Two USAF Airmen Hit By Lightning While Working On F-35. Air Force officials told Military.com that Two airmen were indirectly struck by lightning while servicing an F-35 Lightning II at Eglin Air Force Base in Florida
The airmen, assigned to the 34th Fighter Squadron at Hill Air Force Base, Utah, were in the process of clearing the flight line when “a nearby indirect lightning strike occurred at approximately 8:20 p.m.,” said Maj. Ashley Conner, 53rd Wing spokeswoman.
One of the airmen “was closing an F-35 canopy, and the other airman was winding up a grounding wire” while clearing the flight line ahead of an oncoming storm, 53rd Wing spokeswoman Maj. Ashley Conner told Military.com.
“Flight line clearing procedures are conducted when lightning is observed or lighting warnings are issued.”
The airmen were clearing the area in an attempt to get ahead of lightning, she explained.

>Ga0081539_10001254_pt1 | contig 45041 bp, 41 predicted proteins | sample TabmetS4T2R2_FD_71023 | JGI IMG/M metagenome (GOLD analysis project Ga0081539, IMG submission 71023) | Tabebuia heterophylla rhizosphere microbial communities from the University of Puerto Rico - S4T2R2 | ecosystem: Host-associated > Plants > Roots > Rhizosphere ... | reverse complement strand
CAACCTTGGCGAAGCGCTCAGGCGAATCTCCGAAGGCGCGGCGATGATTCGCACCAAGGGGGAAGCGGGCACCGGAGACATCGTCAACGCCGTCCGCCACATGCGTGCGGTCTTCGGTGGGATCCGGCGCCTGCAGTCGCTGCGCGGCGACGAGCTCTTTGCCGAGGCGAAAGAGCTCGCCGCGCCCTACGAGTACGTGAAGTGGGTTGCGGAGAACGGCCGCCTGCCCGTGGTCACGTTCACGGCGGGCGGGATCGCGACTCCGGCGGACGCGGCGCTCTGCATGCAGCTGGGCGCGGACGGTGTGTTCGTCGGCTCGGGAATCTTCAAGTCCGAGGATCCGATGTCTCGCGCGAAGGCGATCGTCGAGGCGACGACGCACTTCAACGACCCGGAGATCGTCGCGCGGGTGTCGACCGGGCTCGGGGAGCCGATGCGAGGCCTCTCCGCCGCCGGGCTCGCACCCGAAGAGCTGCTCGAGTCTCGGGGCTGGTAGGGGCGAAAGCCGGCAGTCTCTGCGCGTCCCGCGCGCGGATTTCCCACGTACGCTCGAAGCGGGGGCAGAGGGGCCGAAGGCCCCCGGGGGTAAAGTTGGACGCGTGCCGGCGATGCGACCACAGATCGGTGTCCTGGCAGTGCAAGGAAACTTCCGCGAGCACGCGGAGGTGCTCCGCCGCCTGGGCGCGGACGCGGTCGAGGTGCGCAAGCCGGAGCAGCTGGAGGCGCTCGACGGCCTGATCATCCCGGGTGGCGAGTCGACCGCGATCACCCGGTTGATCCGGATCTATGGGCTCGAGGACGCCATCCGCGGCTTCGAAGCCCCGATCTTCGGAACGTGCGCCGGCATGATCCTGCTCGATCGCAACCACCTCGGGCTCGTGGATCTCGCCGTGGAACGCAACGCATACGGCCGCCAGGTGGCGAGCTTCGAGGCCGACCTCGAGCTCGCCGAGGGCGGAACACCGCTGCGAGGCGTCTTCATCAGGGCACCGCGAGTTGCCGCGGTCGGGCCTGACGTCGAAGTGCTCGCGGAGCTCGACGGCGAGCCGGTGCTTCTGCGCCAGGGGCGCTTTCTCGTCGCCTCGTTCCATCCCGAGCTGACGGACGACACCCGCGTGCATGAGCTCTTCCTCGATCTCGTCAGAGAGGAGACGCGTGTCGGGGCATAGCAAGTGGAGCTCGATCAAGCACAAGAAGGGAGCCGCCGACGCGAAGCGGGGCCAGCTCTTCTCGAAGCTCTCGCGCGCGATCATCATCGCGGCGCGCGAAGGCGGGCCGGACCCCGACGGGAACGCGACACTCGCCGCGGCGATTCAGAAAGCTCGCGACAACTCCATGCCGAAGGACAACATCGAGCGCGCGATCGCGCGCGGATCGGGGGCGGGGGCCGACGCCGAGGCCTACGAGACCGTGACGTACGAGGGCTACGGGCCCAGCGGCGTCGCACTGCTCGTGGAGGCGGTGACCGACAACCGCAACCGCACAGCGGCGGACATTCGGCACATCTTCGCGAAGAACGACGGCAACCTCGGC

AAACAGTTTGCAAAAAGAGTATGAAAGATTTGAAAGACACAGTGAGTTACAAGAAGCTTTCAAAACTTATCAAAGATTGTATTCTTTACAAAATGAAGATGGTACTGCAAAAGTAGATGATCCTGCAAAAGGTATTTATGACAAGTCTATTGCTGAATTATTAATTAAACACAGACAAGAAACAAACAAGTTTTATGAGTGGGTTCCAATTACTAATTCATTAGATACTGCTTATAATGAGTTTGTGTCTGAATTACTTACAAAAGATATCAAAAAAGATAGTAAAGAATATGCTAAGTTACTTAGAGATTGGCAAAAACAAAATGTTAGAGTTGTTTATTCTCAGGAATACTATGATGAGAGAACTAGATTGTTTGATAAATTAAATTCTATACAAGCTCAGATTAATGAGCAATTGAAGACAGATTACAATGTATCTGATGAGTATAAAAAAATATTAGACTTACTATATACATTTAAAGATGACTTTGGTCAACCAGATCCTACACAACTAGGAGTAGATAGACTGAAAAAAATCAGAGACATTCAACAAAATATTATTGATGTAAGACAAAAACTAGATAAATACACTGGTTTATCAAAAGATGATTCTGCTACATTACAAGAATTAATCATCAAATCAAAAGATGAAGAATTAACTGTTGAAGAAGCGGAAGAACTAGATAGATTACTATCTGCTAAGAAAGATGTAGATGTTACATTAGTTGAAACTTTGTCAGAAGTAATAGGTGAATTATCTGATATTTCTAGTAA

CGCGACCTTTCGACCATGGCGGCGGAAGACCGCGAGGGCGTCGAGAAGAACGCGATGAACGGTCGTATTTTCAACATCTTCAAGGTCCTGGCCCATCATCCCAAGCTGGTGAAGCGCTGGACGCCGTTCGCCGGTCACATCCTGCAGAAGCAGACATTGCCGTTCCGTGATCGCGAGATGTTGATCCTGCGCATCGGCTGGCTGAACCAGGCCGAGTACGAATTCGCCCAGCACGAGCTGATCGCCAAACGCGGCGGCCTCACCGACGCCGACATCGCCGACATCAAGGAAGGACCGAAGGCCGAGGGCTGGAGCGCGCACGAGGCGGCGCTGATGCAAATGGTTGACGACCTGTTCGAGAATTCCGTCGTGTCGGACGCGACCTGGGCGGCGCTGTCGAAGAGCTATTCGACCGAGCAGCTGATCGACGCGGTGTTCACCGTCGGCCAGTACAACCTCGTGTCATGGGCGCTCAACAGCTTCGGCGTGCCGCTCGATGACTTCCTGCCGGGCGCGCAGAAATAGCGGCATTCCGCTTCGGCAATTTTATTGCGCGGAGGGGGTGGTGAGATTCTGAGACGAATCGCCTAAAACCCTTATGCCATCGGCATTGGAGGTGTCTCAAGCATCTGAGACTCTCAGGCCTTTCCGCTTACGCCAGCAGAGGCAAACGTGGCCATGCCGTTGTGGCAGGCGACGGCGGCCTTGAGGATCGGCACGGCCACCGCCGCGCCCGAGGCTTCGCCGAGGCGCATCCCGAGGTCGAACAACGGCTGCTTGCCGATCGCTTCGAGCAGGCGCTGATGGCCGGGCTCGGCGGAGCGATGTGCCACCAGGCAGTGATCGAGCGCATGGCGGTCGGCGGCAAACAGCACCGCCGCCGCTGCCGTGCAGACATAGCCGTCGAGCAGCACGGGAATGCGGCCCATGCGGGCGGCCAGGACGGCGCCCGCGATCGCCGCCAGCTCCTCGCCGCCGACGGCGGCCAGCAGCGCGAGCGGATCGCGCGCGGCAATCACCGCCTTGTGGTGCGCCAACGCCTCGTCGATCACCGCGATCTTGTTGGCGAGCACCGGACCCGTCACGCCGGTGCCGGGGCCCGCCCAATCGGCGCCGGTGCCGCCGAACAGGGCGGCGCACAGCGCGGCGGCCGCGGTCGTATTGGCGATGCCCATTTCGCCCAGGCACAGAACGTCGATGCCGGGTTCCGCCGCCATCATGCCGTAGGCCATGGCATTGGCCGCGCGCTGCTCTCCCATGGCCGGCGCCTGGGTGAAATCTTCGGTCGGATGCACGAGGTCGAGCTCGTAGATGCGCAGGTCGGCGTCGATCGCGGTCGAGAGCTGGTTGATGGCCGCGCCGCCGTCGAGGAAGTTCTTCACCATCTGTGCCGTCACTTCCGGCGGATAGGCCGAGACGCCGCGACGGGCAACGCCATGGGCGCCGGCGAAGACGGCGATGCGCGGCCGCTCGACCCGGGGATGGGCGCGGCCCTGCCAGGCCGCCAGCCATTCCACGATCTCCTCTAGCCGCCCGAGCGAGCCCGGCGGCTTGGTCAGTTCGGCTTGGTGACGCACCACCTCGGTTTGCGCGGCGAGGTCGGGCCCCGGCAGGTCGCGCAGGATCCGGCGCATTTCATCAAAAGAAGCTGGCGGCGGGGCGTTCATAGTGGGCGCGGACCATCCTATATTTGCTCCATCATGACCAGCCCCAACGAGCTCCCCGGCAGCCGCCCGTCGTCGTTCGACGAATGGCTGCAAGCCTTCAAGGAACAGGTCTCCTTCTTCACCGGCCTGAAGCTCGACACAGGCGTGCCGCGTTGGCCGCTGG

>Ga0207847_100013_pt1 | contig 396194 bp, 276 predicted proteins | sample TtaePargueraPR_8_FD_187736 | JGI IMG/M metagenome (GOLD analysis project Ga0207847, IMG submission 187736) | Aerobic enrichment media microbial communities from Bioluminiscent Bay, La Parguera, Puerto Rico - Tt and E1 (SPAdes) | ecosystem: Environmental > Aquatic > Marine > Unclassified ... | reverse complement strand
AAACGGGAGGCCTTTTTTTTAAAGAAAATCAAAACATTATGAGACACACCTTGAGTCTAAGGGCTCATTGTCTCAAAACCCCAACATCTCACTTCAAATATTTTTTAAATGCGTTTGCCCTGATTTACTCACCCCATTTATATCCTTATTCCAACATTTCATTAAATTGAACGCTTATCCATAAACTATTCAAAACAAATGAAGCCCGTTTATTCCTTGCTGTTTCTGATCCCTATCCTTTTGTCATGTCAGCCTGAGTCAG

Luckily, both of the airmen were uninjured in the incident. They were taken to the Eglin emergency room for observation, then released without injuries, Conner said.
There was no damage to aircraft or equipment, she added.
The Air Force isn’t the only branch increasingly concerned about lightning-on-Lightning threats: In early August, the Marine Corps put out a solicitation for portable lightning rods to draw lightning strikes away from F-35B aircraft parked at Marine Corps Air Station Iwakuni in Japan.
“Since the F-35 as a composite type aircraft does not provide inherent passive lightning protection, the lightning rods being requested are needed for deploying aircraft to any expeditionary airfield in support of combat operations or training exercises that do not support all lightning protection requirements for the F-35B,” the Marine Corps says in its justification for the purchase.